When I moved here, one of the locals took me for a walk to teach me which sort of oak was which. At least, that was what I thought I was being taught, but I couldn't distinguish the edible from the non-edible. Turns out that within the species, some trees give sweet acorns with virtually no tannins, and some are more tannin rich so their acorns will need leaching before use. And I was being shown which individual trees were 'sweet'.
This tree is the sweetest, and it's right outside my gate!
Also, I'm very near to Castelo Branco in Portugal, if that helps you figure out where the seed from this tree would be best planted.
Konstantinos Karoubas wrote:When do oak acorns mature (Burra, Beth, Hans or anyone) ?
Around here they mature and need to be collected around October to November. I pick them when they are just about ready to fall of the tree and they need to be planted within a week or two.
If anyone has different experiences or advice let us know. How can you store them for longer term (actual experience)
I have also been playing with the idea of where to collect the seeds from...which area.
October to November seems about right, roughly the same time as chestnuts.
The only time I've germinated any myself, it's been from fresh seeds that I've planted out in beds almost immediately, mostly because I'm terminally disorganised and if I don't do it immediately it won't ever get done. I have send out seed to other people who've said they've wanted to try growing them, but I've never had a grow report back of any sort so I can't advise.
The acorns are fairly well formed already, but not ripe yet. I just popped out to take this photo. As you can see, the tree is right by my gate and is also used to shade the car!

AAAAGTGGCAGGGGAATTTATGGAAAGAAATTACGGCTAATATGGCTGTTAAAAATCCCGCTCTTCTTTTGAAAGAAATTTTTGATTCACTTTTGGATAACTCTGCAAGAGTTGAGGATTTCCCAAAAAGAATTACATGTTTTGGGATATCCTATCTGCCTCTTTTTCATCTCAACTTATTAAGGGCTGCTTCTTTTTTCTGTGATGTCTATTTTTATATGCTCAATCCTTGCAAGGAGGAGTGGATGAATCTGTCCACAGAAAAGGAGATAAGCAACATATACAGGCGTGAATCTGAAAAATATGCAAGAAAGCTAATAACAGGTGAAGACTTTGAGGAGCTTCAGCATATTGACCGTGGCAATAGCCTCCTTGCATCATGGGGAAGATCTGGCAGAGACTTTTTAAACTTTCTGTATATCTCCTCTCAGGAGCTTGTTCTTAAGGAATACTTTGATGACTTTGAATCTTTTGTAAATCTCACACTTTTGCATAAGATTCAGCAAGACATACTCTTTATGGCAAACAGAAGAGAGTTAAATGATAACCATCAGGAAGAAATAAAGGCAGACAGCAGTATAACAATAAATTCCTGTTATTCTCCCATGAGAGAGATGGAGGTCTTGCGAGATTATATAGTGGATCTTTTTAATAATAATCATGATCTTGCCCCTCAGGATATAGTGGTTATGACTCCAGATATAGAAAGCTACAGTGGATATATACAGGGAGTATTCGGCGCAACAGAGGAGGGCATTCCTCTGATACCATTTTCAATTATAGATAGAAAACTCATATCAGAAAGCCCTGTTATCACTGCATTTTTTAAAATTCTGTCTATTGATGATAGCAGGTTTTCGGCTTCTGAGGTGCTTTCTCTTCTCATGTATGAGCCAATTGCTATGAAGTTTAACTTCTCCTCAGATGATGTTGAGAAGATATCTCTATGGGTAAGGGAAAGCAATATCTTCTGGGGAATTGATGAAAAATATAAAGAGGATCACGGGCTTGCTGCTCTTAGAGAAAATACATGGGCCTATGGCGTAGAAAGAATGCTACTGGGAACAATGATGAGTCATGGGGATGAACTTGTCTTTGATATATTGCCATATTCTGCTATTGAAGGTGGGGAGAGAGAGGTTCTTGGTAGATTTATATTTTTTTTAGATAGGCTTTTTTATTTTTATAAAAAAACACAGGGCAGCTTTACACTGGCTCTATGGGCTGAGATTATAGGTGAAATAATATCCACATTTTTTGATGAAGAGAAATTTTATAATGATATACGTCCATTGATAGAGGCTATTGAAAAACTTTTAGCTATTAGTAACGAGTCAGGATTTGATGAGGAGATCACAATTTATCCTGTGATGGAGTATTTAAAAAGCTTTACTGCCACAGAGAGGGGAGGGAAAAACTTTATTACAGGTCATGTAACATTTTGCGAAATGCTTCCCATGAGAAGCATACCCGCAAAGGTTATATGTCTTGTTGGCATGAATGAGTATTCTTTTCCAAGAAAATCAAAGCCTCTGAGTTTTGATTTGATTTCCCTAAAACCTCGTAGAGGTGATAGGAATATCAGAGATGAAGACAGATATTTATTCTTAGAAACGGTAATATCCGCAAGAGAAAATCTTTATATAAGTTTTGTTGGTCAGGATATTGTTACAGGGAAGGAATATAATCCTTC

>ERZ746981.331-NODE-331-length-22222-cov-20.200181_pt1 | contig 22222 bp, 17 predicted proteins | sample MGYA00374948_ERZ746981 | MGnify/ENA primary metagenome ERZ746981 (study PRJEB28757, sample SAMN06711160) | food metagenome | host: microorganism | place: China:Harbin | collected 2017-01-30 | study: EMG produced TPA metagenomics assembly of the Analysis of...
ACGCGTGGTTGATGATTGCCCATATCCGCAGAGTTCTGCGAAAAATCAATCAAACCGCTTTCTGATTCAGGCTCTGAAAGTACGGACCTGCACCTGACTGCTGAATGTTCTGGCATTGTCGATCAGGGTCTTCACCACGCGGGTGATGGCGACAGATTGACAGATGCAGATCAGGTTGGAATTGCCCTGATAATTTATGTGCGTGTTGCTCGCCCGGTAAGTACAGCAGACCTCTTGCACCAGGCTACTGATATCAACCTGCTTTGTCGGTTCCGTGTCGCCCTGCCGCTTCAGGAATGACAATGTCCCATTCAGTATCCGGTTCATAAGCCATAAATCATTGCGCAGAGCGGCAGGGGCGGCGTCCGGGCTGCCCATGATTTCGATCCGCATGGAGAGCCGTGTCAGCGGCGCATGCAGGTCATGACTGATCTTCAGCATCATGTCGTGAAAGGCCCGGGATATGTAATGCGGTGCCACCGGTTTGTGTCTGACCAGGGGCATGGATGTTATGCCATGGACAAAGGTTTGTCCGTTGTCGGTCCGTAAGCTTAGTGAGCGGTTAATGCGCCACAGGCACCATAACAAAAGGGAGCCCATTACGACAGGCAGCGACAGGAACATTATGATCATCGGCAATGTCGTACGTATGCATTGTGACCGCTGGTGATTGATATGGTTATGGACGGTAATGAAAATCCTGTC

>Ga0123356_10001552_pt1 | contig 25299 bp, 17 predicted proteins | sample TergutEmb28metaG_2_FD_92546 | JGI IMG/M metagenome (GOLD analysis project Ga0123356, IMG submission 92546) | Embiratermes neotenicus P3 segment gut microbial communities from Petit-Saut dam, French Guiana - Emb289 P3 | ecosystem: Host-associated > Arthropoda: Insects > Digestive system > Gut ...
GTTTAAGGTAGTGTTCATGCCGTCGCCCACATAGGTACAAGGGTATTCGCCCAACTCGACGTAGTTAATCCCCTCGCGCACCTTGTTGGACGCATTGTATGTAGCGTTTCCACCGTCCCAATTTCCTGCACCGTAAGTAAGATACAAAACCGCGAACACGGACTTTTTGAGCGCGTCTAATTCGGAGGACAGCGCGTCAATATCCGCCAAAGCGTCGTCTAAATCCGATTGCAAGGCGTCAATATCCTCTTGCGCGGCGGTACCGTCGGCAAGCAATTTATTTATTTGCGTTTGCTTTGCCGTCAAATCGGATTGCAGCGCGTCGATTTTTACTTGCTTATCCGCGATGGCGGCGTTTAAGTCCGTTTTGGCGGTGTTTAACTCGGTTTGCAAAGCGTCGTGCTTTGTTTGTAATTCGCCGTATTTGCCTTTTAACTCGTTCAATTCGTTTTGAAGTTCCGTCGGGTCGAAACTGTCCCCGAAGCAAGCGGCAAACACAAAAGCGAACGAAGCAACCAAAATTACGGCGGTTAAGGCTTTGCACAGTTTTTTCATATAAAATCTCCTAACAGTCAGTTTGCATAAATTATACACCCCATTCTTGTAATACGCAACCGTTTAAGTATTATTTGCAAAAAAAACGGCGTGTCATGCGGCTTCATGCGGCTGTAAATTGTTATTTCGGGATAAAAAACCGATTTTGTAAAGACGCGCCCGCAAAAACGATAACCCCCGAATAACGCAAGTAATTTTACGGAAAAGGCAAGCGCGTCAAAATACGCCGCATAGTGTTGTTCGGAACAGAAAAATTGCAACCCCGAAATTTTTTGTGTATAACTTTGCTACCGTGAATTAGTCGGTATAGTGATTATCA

The lower leaves are holly-shaped, but the ones a bit higher up are very much rotundifolia!
Konstantinos Karoubas wrote:If anyone reading this from Spain or Portugal and has access to edible oak acorns, when they mature this winter...I would gladly pay for them. It's a good point...another tree that provides food for our two legged friends.
I have a wonderful sweet oak growing just outside my gate. Please remind me a little later in the year when the acorns are ready and I'll send you some!
The fat in sheep milk is 25% medium chain triglycerides, which apparently break down straight into ketones even if you're not in full nutritional ketosis.
My blood sugars are notoriously unstable and I suffer rather unless I have a supply of either coconut or sheep cheese readily on hand to get me through a wobbly bit. Because let's face it, life happens and I don't keep to my ketogenic diet reliably enough to cope without a bit of back up in the form of MCT rich snacks. I usually have creamed coconut, melted and then poured into cute little chocolate moulds, stashed in the freezer for instant 'fat bombs', but a more permie solution for me, living where coconuts don't grow but every village has it's own sheep-cheese producer, is to keep a supply of sheep cheese in the fridge.
I have a welsh sheepdog who helps me around the place. He watches what I do and when he thinks he's figured out what I'm attempting to accomplish, he tries to do it for me.
If I collect fallen fruit, he finds ones I've missed and brings them to me.
If I try to herd ducks, he does it for me.
If an uncooperative drake decides to sit down instead of allowing itself to be herded, he takes note, bats it on the back with his paws to make sure it stays there, then comes to fetch me to tell me where it is so I can pick it up.
If a chicken refuses to be herded, he applies the same technique of 'pawsing' it, batting it on the back until it sits down, then coming to fetch me.
In short, he studies everything I do and figures out how to make my life easier.
No way on earth am I ever going to kill and process ducks or any other poultry where he can watch!
Many folk in my area don't have cars, but do have tractors. Once a week there's a free bus from the next village to the supermarket, and it's not unusual for four or five tractors to trundle along to the bus stop with chairs in the link box for the missus to sit on, and park up near the bus stop so the owners can take a trip to town on the bus.
We rarely delete posts. It might be better to simply add a post and explain any updates there rather than change an earlier post in a thread, which might make any replies no longer relevant. Whole threads can can be ruined by major edits, which is something we don't want to happen. The edit button usually disappears after a while to try to preserve threads from such things.